Victims’ families keep memories alive
a home away from home for families with hospitalized children.
And at high schools and colleges throughout Western New York and the nation, scholarships bear the names of those who died on Flight 3407.
And that’s just part of myriad charitable efforts that now stretch across the world.
It’s impossible to accurately quantify all of this charitable work, simply because some families keep their efforts private. But just the handful of examples cited in this story total more than $1 million.
It proves that those who died in the crash left plenty of special people behind, said John Kausner, Ellyce Kausner’s father and one of the longtime leaders of the Families of Continental Flight 3407.
“It’s a stellar group of people, and I think it reflects the kind of people who were on that plane – and their hearts, their abilities,” Kausner said.
Laura Kausner Voigt stood in the gymnasium of Lockport High School, microphone in hand Sunday afternoon, with young cheerleaders all around. There she summed up the philosophy of Elly’s Angels.
“The greatest tragedy brings out the greatest goodness in people,” she said.
It’s certainly brought out good in Kausner Voigt, who lost her sister Ellyce in the crash and has raised more than $200,000 in her memory.
Elly’s Angels works with Adoption STAR, a nonprofit agency, to pair special-needs children with new parents. Elly’s Angels has helped pair about a half dozen children with new families, and that’s just part of its work.
The group brings young girls together to volunteer at charities such as Ride for Roswell, the Special Olympics and the Food Bank of Western New York.
The idea, Kausner Voigt said, is to help young girls become strong, confident young women like her sister.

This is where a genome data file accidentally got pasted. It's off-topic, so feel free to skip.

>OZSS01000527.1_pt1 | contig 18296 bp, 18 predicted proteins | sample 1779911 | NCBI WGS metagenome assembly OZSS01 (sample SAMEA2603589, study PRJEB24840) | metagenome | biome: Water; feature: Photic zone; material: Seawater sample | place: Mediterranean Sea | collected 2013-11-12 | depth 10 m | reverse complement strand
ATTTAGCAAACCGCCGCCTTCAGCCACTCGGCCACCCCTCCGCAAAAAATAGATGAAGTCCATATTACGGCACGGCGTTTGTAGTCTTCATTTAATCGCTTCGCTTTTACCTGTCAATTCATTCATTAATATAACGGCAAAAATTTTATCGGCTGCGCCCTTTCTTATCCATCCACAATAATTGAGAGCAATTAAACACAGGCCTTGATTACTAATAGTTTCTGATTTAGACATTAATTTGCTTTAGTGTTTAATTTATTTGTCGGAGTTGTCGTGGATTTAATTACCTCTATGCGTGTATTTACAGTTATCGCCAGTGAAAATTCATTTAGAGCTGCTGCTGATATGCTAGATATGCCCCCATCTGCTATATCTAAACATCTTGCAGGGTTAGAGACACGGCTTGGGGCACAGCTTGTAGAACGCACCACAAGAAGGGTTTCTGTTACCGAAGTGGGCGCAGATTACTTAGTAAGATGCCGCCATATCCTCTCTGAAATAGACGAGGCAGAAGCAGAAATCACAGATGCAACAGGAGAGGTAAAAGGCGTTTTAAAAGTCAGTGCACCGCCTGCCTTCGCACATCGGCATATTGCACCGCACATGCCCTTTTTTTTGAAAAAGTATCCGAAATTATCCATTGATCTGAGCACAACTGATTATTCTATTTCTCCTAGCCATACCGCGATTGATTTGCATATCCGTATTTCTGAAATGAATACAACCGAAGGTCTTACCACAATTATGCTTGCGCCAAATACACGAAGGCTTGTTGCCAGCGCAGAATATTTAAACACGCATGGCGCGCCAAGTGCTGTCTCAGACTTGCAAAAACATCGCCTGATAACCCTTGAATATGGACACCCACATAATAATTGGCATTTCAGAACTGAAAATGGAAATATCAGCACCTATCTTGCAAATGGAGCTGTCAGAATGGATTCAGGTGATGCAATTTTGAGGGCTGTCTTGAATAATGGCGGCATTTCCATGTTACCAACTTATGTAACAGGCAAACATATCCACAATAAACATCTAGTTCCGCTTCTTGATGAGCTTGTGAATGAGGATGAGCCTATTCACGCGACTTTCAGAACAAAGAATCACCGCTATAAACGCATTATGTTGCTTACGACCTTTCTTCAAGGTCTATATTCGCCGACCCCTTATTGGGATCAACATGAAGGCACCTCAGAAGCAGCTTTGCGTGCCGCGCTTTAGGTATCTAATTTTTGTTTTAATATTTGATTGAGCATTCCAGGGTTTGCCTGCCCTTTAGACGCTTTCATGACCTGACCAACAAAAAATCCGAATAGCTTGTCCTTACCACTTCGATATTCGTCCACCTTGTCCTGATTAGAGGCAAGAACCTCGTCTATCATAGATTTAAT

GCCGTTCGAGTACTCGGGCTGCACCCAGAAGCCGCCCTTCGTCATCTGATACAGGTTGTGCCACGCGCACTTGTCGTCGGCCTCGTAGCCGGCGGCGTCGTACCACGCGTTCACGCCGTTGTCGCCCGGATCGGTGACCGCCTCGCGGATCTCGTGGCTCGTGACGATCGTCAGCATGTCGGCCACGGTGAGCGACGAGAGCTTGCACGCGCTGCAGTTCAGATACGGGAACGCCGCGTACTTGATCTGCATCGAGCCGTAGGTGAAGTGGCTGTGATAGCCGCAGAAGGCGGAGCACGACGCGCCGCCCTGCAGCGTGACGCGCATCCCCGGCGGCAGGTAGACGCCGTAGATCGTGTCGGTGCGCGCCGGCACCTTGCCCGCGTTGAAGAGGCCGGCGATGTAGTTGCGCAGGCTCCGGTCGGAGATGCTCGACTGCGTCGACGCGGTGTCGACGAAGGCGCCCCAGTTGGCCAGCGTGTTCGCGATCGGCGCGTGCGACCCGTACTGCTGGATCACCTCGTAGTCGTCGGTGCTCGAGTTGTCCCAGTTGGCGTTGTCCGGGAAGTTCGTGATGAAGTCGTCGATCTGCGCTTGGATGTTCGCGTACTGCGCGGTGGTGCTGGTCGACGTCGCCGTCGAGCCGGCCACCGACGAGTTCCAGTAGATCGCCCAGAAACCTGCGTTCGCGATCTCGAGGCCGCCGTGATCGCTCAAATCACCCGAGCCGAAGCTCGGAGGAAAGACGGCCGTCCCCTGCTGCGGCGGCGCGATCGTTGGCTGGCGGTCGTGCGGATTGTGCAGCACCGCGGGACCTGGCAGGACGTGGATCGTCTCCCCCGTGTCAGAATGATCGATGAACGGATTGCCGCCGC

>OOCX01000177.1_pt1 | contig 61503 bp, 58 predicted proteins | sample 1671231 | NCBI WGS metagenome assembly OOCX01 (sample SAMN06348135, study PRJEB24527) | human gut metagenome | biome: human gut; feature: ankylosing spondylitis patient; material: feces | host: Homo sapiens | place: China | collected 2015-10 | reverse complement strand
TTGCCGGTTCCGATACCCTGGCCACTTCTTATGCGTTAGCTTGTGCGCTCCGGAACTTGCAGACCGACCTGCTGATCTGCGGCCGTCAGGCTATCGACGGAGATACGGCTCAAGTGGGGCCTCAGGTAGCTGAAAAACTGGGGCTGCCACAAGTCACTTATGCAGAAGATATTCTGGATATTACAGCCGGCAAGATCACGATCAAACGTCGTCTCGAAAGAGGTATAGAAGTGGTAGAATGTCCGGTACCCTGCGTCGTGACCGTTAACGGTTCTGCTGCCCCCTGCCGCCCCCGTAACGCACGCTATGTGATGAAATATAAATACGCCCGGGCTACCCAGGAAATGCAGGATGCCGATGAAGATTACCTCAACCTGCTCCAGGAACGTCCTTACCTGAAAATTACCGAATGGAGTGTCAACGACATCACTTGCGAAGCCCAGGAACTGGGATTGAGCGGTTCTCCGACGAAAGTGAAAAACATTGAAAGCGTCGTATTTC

That’s harder for some girls than it is for others, and Elly’s Angels provides special help in such cases.
In one such instance, Elly’s Angels provided years of financial support for a family whose young daughter was hit by a van and left in a semi-conscious state.
When the girl died three years later, Kausner Voigt said, she was buried with a picture of Elly Kausner.
Elly’s Angels raises money through cheerleading competitions like the one that took place in Lockport on Sunday. In turn, the money raised helps young girls like Asia Edwards, 6, of Buffalo, who will be
Ron Aughtmon, top, with Ronald McDonald House Executive Director Sally Vincent, has raised about $178,000 over the years for Ronald McDonald House in memory of his uncle, John Fiore, who died in the crash of Flight 3407. Left, John Kausner congratulates his granddaughter, Lizzie Kausner, after her group performed at the Elly’s Angels cheerleading competition Sunday at Lockport High School. The group helps empower young women and facilitates adoption of special-needs children.